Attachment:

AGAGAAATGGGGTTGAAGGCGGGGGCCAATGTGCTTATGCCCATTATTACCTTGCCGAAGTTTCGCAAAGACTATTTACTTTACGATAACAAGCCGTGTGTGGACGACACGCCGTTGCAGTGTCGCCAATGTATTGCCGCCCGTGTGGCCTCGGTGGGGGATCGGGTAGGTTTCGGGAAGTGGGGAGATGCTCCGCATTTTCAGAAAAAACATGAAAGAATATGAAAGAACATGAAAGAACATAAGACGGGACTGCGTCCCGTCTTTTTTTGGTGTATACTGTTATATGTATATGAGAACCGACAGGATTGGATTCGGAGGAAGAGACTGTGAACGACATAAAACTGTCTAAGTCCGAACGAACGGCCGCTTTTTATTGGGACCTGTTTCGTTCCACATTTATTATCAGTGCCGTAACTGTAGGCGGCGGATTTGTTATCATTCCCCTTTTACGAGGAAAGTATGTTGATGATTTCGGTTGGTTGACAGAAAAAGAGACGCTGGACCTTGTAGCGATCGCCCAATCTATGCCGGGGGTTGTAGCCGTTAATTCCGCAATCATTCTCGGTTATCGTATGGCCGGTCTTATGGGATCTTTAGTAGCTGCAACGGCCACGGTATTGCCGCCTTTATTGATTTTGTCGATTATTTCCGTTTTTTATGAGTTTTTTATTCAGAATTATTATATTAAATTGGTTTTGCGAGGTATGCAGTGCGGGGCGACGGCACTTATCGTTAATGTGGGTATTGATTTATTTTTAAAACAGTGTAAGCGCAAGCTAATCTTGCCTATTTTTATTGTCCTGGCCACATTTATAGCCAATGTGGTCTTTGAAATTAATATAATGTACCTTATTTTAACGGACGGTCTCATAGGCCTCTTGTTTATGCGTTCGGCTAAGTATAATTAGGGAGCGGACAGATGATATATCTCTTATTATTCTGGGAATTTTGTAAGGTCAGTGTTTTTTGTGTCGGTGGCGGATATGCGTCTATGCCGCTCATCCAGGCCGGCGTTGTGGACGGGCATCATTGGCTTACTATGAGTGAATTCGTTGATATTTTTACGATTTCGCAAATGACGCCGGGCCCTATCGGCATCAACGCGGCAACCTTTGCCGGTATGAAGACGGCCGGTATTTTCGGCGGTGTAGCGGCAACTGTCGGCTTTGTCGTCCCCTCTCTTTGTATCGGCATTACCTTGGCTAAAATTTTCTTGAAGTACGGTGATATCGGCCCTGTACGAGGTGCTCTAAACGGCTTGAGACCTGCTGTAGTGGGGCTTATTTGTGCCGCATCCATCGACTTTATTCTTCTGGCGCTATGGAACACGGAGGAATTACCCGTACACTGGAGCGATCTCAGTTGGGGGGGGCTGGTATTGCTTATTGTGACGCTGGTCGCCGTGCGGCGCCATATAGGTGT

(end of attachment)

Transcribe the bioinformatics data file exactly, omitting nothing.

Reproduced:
AGAGAAATGGGGTTGAAGGCGGGGGCCAATGTGCTTATGCCCATTATTACCTTGCCGAAGTTTCGCAAAGACTATTTACTTTACGATAACAAGCCGTGTGTGGACGACACGCCGTTGCAGTGTCGCCAATGTATTGCCGCCCGTGTGGCCTCGGTGGGGGATCGGGTAGGTTTCGGGAAGTGGGGAGATGCTCCGCATTTTCAGAAAAAACATGAAAGAATATGAAAGAACATGAAAGAACATAAGACGGGACTGCGTCCCGTCTTTTTTTGGTGTATACTGTTATATGTATATGAGAACCGACAGGATTGGATTCGGAGGAAGAGACTGTGAACGACATAAAACTGTCTAAGTCCGAACGAACGGCCGCTTTTTATTGGGACCTGTTTCGTTCCACATTTATTATCAGTGCCGTAACTGTAGGCGGCGGATTTGTTATCATTCCCCTTTTACGAGGAAAGTATGTTGATGATTTCGGTTGGTTGACAGAAAAAGAGACGCTGGACCTTGTAGCGATCGCCCAATCTATGCCGGGGGTTGTAGCCGTTAATTCCGCAATCATTCTCGGTTATCGTATGGCCGGTCTTATGGGATCTTTAGTAGCTGCAACGGCCACGGTATTGCCGCCTTTATTGATTTTGTCGATTATTTCCGTTTTTTATGAGTTTTTTATTCAGAATTATTATATTAAATTGGTTTTGCGAGGTATGCAGTGCGGGGCGACGGCACTTATCGTTAATGTGGGTATTGATTTATTTTTAAAACAGTGTAAGCGCAAGCTAATCTTGCCTATTTTTATTGTCCTGGCCACATTTATAGCCAATGTGGTCTTTGAAATTAATATAATGTACCTTATTTTAACGGACGGTCTCATAGGCCTCTTGTTTATGCGTTCGGCTAAGTATAATTAGGGAGCGGACAGATGATATATCTCTTATTATTCTGGGAATTTTGTAAGGTCAGTGTTTTTTGTGTCGGTGGCGGATATGCGTCTATGCCGCTCATCCAGGCCGGCGTTGTGGACGGGCATCATTGGCTTACTATGAGTGAATTCGTTGATATTTTTACGATTTCGCAAATGACGCCGGGCCCTATCGGCATCAACGCGGCAACCTTTGCCGGTATGAAGACGGCCGGTATTTTCGGCGGTGTAGCGGCAACTGTCGGCTTTGTCGTCCCCTCTCTTTGTATCGGCATTACCTTGGCTAAAATTTTCTTGAAGTACGGTGATATCGGCCCTGTACGAGGTGCTCTAAACGGCTTGAGACCTGCTGTAGTGGGGCTTATTTGTGCCGCATCCATCGACTTTATTCTTCTGGCGCTATGGAACACGGAGGAATTACCCGTACACTGGAGCGATCTCAGTTGGGGGGGGCTGGTATTGCTTATTGTGACGCTGGTCGCCGTGCGGCGCCATATAGGTGT